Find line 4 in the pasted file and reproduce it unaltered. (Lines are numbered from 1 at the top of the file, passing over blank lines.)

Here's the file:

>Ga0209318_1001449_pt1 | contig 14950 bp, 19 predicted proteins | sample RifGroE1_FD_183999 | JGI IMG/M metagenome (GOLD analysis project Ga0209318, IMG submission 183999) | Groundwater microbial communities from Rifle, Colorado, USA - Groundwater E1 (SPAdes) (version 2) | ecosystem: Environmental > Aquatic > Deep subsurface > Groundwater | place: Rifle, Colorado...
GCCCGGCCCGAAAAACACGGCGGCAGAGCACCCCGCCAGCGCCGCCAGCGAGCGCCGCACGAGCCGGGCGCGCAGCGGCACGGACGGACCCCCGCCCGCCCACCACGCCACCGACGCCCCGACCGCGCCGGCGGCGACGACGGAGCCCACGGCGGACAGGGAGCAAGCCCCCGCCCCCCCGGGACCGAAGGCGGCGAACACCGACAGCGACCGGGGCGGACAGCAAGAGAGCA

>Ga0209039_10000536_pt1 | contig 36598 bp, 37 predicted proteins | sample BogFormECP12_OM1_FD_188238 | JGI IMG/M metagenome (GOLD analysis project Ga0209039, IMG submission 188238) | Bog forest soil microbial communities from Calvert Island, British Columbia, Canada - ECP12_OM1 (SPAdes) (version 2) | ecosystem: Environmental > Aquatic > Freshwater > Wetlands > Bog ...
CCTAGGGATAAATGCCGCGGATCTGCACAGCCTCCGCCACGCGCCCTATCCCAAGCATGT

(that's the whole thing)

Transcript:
CCTAGGGATAAATGCCGCGGATCTGCACAGCCTCCGCCACGCGCCCTATCCCAAGCATGT